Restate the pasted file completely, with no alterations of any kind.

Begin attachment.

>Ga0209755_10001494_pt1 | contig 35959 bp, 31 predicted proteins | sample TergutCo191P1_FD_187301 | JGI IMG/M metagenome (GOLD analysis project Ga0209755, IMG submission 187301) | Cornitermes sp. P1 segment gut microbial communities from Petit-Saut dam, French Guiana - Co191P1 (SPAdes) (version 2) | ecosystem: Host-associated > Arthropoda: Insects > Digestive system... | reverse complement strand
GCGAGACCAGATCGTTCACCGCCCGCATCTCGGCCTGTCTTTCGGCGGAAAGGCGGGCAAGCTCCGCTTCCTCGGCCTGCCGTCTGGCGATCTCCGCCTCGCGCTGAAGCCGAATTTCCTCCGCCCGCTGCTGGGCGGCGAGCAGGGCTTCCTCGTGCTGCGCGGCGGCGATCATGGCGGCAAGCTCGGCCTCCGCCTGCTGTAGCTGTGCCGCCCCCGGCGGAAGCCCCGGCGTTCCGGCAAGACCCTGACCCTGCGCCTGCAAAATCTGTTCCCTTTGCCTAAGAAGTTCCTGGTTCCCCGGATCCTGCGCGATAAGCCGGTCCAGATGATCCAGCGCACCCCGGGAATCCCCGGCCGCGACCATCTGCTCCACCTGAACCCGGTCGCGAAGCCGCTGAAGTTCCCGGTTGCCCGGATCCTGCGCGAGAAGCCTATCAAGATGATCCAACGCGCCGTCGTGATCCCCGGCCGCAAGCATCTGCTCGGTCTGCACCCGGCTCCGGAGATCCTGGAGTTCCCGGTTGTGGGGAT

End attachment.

>Ga0209755_10001494_pt1 | contig 35959 bp, 31 predicted proteins | sample TergutCo191P1_FD_187301 | JGI IMG/M metagenome (GOLD analysis project Ga0209755, IMG submission 187301) | Cornitermes sp. P1 segment gut microbial communities from Petit-Saut dam, French Guiana - Co191P1 (SPAdes) (version 2) | ecosystem: Host-associated > Arthropoda: Insects > Digestive system... | reverse complement strand
GCGAGACCAGATCGTTCACCGCCCGCATCTCGGCCTGTCTTTCGGCGGAAAGGCGGGCAAGCTCCGCTTCCTCGGCCTGCCGTCTGGCGATCTCCGCCTCGCGCTGAAGCCGAATTTCCTCCGCCCGCTGCTGGGCGGCGAGCAGGGCTTCCTCGTGCTGCGCGGCGGCGATCATGGCGGCAAGCTCGGCCTCCGCCTGCTGTAGCTGTGCCGCCCCCGGCGGAAGCCCCGGCGTTCCGGCAAGACCCTGACCCTGCGCCTGCAAAATCTGTTCCCTTTGCCTAAGAAGTTCCTGGTTCCCCGGATCCTGCGCGATAAGCCGGTCCAGATGATCCAGCGCACCCCGGGAATCCCCGGCCGCGACCATCTGCTCCACCTGAACCCGGTCGCGAAGCCGCTGAAGTTCCCGGTTGCCCGGATCCTGCGCGAGAAGCCTATCAAGATGATCCAACGCGCCGTCGTGATCCCCGGCCGCAAGCATCTGCTCGGTCTGCACCCGGCTCCGGAGATCCTGGAGTTCCCGGTTGTGGGGAT